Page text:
To enhance Americans’ health status, the United States Department of Health and Human Services designed a strategy to guide disease prevention and promote national health by formulating Healthy People 2020. Haber describes Healthy People 2020 as a framework with a consolidated set of objectives to be achieved for 10 years with a focus on improving the lives of US citizens, particularly from the medical perspective. This initiative envisions having an environment whereby all individuals lead long and healthy lives. Its mission is to foster an enhanced quality of life through research, improved healthcare delivery, and strengthening policies that promote evidence-based practices. The implication is that the initiative aims to control global infectious diseases in greater capacities.

Healthy People 2020 strives to achieve its objectives through regulatory guidelines that govern its implementation. These foundation measures include the general health status, such as life expectancy, infectious disease prevalence, physical and psychological health situations, and international comparisons. Secondly, disparities and inequity amongst various populations also form the foundation measures. Assessments consider gender, geographical boundaries, social status, and ethnicity. Another basis relies on social health determinants. These factors range from the socioeconomic and physical environment to policies in force. Moreover, health-related quality of life and well-being are also foundation measures. These indicators focus on satisfaction, life quality in both physical and psychological aspects, and participation in physical activities.

Other regulatory guidelines include those articulated by the American Public Health Association in its Public Health Code of Ethics. Apart from preventing infectious diseases, the guidelines outlined in the Code aim to respect people’s rights, pay attention to disenfranchised people, and appreciate diverse populations’ values, beliefs, and cultures. Moreover, they emphasize engaging in public health activities that enhance social and physical environments. These guidelines are in place to foster coexistence and harmony amongst US citizens regardless of background differences.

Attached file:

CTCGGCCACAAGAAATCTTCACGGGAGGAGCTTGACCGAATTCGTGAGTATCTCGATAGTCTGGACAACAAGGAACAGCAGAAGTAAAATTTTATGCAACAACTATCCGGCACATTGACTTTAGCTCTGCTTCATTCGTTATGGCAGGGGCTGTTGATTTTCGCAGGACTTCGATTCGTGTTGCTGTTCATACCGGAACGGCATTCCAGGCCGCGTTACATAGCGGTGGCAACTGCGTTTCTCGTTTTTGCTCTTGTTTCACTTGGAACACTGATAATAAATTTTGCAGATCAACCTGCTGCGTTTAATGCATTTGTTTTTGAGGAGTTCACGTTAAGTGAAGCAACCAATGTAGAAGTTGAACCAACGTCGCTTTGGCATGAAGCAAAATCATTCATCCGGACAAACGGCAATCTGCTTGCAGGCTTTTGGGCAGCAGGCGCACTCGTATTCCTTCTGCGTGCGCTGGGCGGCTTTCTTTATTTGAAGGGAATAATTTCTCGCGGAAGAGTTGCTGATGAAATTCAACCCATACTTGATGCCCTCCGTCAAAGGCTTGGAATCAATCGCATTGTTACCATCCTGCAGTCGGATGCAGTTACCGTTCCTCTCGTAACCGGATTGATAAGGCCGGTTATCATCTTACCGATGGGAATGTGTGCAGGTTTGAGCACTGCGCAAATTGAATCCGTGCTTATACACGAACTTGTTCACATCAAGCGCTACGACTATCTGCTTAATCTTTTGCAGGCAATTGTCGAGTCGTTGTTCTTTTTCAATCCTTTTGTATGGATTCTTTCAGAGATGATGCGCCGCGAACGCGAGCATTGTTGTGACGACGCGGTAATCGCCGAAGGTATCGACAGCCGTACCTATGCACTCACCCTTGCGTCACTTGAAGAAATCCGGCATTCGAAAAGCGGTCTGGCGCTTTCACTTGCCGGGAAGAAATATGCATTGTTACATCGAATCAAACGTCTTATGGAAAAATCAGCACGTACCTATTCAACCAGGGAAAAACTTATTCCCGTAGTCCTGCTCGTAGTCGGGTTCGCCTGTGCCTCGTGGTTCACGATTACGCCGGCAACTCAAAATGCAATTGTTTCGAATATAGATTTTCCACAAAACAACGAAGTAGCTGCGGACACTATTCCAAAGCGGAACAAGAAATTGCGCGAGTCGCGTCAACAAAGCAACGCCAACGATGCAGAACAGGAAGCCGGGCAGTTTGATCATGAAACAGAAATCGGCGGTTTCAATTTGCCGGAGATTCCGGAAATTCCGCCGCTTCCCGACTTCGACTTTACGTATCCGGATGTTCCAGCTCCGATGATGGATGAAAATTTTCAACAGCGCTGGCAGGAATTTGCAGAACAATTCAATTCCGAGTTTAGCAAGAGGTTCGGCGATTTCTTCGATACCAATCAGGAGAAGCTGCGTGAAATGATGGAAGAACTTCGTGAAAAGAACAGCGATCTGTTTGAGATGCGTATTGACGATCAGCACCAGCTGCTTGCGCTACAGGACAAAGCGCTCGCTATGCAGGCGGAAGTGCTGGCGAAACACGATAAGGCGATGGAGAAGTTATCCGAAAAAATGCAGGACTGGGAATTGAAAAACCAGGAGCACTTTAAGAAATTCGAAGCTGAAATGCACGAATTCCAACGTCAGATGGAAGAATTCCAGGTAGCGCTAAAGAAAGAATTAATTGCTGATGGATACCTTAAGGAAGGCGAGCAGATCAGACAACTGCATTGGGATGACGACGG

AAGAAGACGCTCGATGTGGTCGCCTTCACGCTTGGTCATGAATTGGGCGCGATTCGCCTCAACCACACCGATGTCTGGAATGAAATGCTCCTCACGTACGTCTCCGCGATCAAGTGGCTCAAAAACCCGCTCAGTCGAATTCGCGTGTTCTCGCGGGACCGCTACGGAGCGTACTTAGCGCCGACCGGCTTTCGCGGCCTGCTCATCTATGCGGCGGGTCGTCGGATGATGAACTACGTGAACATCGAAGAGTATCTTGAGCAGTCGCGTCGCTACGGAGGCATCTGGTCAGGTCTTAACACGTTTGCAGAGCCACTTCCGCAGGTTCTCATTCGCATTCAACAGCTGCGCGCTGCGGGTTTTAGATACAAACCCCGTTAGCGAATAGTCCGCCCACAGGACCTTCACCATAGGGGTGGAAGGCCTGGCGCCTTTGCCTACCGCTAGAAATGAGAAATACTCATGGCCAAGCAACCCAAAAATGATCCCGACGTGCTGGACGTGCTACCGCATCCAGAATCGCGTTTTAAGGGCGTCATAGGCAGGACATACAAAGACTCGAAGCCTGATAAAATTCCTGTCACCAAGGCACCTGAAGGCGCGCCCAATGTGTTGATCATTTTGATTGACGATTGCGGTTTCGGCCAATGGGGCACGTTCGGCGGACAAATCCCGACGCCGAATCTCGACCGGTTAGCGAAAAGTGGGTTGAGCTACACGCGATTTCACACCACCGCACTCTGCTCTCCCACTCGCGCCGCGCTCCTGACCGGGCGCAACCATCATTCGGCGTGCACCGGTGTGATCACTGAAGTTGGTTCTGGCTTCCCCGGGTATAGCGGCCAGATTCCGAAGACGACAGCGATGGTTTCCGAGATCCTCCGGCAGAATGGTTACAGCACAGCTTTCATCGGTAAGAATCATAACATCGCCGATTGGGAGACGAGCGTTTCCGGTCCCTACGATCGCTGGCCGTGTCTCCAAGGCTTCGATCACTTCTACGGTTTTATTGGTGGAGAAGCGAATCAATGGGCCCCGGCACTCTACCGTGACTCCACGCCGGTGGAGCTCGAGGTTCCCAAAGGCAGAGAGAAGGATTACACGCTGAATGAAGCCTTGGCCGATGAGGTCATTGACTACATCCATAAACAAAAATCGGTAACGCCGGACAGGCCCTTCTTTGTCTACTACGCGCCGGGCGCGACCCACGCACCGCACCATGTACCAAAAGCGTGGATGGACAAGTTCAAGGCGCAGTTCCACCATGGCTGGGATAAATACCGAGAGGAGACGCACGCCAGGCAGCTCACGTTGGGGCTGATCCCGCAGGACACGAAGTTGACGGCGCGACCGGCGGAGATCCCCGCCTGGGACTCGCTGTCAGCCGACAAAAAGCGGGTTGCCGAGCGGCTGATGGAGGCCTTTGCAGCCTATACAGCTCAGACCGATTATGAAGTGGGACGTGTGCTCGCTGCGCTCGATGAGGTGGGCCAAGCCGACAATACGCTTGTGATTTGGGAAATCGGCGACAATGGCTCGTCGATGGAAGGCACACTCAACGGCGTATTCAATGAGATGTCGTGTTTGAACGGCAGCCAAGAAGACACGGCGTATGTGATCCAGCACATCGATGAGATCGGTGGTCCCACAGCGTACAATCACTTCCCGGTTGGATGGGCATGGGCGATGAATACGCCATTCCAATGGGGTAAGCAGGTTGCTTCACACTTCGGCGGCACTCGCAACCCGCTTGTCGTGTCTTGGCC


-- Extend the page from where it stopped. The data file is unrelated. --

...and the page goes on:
Moral Issues in Global Healthcare

Despite efforts to promote global healthcare, some moral issues still arise. For instance, according to WHO, the major moral obstacles in world healthcare include corruption that leads to inadequate access to medical care. Many individuals cannot obtain proper health care though it is a vitally significant ethical principle. Low-resource nations often have poor health standards due to determinants such as poverty, malnutrition, low education levels, and poor living conditions. In as much as wealthier countries tend to offer aid in financial and food aspects to low-economy countries, corruption in both private and public sectors plays a significant role in the failure of the aid to reach people in need. Hence, this setback poses a moral issue in global health.

Brain drain is another factor that has exacerbated moral issues in universal healthcare. In this case, health professionals trained in low-income nations are often employed to work in high-income countries leading to a severe shortage of healthcare workers in their countries of origin. Palilonis et al. affirms that access to health care in these nations is limited due to inadequate staffing and the need for more professionals with the technical know-how to handle health problems. Consequently, this factor poses a moral issue in health care worldwide.